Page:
- Step 3: Draw Conclusions. The person leading the project will arrive at a few conclusions. In this case, she conclude that the price increase did not seem to have a significant effect on Sales. She will ask a colleague to review it quickly just to make sure there are no obvious mistakes.
- Step 4: Communicate the results. The Data Scientist that drew the conclusions takes screenshots of the key charts and pastes them into a quickly prepared presentation that can be given to the client. The client understands the results and gives the go-ahead to raise the price of the product across all their stores. We plan to do another analysis in the future to ensure that the conclusions continue to hold.
Note that in this case “DS Work” (Data Science Work) is exploring the data but in general this can also include training ML models, designing dashboards, building ETLs, building data pipelines, etc.
The desired outcome was quickly achieved. However, the technical work and processes were very sloppy and have (at the very least) the following problems:
- The excel sheet was from a person and not the true source of the data which is a database somewhere. It could have been corrupted by human error and you have no way to get an updated version of the data in case you want to repeat the analysis again in the future without involving (potentially expensive) man hours.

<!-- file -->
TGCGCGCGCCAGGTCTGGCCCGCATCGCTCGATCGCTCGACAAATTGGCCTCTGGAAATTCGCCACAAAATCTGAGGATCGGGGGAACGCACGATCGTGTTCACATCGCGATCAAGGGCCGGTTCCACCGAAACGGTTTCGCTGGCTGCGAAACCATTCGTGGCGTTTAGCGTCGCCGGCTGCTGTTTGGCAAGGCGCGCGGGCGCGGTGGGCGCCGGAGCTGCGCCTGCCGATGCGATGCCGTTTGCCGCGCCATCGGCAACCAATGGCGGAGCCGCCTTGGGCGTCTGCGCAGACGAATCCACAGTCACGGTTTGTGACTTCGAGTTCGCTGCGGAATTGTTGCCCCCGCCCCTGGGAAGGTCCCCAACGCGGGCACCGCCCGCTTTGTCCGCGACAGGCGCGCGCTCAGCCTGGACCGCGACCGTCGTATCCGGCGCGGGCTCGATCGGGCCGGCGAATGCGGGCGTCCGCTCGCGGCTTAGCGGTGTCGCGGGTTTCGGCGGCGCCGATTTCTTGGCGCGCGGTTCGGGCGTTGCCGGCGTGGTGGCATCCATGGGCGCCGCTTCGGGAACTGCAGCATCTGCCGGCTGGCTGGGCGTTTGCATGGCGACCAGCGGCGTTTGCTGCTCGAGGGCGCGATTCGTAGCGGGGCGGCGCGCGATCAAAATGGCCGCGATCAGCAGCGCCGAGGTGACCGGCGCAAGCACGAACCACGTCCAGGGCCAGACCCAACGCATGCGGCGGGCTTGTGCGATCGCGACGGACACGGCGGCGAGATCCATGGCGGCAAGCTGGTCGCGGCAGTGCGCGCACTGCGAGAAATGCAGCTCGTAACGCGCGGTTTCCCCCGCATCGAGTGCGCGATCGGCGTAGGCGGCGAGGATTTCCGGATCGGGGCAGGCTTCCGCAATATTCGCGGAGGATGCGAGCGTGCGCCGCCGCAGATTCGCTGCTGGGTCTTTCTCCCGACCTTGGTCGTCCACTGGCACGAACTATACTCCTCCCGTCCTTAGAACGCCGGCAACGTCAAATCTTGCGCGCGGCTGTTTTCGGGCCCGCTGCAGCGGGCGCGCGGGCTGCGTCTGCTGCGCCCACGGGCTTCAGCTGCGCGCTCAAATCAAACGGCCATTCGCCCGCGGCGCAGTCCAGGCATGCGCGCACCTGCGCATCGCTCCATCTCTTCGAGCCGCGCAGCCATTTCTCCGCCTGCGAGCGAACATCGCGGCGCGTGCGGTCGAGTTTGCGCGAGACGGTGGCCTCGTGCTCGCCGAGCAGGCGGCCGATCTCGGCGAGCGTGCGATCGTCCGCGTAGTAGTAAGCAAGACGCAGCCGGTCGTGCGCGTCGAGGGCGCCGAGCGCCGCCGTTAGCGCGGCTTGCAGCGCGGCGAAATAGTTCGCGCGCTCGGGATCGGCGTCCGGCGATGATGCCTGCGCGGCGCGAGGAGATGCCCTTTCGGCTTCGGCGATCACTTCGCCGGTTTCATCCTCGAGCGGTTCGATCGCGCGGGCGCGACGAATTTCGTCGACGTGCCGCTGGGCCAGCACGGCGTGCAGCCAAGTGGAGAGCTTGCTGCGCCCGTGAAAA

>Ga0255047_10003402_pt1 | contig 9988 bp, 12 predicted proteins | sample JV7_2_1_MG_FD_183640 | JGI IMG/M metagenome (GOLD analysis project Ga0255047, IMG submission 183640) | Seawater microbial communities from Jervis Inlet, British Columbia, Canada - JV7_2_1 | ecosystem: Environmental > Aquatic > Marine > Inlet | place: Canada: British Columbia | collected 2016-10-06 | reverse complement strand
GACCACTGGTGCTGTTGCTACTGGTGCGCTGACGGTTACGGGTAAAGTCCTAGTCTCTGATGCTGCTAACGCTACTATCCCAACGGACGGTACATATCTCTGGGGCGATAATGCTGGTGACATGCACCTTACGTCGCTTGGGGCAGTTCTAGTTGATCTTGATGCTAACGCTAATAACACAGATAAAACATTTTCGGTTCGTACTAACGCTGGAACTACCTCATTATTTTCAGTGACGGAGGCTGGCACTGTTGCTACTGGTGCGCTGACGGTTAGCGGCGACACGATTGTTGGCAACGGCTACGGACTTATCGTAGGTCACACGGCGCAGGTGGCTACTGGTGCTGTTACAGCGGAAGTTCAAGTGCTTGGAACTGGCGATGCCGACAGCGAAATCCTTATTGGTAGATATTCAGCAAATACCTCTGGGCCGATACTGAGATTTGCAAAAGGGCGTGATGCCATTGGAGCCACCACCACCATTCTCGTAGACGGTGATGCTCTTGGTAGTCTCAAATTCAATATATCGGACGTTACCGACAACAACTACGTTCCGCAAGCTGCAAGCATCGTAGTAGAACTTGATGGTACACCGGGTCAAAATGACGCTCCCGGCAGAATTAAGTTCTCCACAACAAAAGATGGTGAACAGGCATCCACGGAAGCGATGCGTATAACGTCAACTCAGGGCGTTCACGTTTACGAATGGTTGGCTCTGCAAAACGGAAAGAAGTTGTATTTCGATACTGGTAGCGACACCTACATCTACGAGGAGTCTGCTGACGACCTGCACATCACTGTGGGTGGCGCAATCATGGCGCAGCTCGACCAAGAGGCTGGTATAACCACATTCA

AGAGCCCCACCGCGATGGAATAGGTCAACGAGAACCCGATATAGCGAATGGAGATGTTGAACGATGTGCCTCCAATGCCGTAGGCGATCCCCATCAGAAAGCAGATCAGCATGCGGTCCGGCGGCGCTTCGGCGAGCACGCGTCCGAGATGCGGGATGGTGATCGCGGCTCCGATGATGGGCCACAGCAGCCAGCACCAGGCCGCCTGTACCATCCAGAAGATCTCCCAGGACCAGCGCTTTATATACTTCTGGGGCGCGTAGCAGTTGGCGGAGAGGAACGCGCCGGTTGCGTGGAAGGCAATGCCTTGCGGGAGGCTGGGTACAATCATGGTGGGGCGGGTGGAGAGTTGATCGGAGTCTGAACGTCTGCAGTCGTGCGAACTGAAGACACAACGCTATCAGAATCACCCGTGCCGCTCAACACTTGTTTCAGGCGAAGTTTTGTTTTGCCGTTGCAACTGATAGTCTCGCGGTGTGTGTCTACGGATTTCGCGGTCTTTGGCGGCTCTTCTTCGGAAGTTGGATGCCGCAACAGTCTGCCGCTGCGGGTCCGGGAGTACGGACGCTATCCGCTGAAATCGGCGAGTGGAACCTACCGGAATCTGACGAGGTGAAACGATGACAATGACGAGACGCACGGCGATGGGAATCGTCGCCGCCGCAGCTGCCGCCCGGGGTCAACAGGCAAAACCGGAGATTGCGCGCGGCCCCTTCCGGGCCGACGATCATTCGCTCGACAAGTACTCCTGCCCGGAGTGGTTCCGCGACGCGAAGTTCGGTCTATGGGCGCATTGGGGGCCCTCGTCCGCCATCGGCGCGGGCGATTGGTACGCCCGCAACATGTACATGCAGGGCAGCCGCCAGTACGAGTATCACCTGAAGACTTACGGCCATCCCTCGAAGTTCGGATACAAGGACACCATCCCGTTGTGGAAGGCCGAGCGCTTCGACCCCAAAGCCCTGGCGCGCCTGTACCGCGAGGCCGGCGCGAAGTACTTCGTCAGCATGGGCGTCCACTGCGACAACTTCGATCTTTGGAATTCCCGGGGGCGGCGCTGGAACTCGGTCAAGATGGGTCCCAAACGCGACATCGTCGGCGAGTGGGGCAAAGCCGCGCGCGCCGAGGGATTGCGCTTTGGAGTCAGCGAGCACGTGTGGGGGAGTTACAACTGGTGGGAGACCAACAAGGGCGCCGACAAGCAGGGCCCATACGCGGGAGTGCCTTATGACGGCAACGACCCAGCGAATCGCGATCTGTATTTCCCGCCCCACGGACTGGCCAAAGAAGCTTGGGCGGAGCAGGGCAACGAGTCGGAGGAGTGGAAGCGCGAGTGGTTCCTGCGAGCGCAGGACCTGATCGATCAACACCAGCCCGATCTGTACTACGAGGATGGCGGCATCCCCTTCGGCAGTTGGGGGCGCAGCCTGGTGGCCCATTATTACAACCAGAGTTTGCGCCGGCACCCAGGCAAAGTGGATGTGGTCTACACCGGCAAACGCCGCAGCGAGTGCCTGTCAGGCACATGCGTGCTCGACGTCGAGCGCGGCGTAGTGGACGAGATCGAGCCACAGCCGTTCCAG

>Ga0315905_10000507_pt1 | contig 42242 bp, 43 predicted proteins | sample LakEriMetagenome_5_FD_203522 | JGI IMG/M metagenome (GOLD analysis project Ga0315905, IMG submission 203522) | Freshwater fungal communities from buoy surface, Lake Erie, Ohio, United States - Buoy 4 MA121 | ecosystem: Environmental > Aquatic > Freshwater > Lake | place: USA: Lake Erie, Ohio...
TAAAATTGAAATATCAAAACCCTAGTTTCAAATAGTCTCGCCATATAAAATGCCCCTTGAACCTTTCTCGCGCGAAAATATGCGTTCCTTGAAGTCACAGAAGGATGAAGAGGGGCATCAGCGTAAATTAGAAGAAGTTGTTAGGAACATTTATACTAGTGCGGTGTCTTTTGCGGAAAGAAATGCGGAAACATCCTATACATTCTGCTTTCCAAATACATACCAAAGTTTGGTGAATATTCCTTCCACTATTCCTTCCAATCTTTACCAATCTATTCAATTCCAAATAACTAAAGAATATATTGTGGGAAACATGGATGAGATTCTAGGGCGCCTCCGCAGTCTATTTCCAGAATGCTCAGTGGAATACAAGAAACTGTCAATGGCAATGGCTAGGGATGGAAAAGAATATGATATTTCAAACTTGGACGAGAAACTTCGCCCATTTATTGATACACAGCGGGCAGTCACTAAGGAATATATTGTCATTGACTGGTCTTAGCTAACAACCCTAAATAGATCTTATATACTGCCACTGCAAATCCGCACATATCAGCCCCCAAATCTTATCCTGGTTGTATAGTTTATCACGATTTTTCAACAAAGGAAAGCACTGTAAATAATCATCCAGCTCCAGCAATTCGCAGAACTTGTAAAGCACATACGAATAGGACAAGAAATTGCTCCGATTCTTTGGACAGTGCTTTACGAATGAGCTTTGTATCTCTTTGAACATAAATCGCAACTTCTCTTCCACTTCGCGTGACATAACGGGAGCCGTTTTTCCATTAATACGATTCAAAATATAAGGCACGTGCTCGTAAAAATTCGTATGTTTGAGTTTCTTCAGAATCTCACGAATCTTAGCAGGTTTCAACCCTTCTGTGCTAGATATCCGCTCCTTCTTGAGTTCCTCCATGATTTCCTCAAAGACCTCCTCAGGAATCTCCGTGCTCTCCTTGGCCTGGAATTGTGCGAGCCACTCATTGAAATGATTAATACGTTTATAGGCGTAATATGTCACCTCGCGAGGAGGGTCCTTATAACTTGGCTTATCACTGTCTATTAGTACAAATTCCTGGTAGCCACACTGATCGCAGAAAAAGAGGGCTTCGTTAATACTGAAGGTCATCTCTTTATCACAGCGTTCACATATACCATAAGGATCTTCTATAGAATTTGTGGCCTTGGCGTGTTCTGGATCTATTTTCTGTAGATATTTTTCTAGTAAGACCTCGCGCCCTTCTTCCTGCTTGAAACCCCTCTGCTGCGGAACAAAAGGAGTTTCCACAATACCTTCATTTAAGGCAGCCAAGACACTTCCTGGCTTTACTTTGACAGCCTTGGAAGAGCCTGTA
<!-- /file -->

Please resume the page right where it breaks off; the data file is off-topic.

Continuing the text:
- The single code repository which was not tested, organized, and thoroughly reviewed has a much higher chance for errors. Furthermore, if someone else wants to jump in and take the project over in the future, good luck reading and understanding the code that someone wrote as fast as they could over the course of a few days.
- Screenshots into presentations is a very manual process that has lots of places for human error. Plus, the only person that can run the code is a Data Scientist which puts a significant barrier to accessing the knowledge.
Let’s take a moment to visualize a Narrow Effort: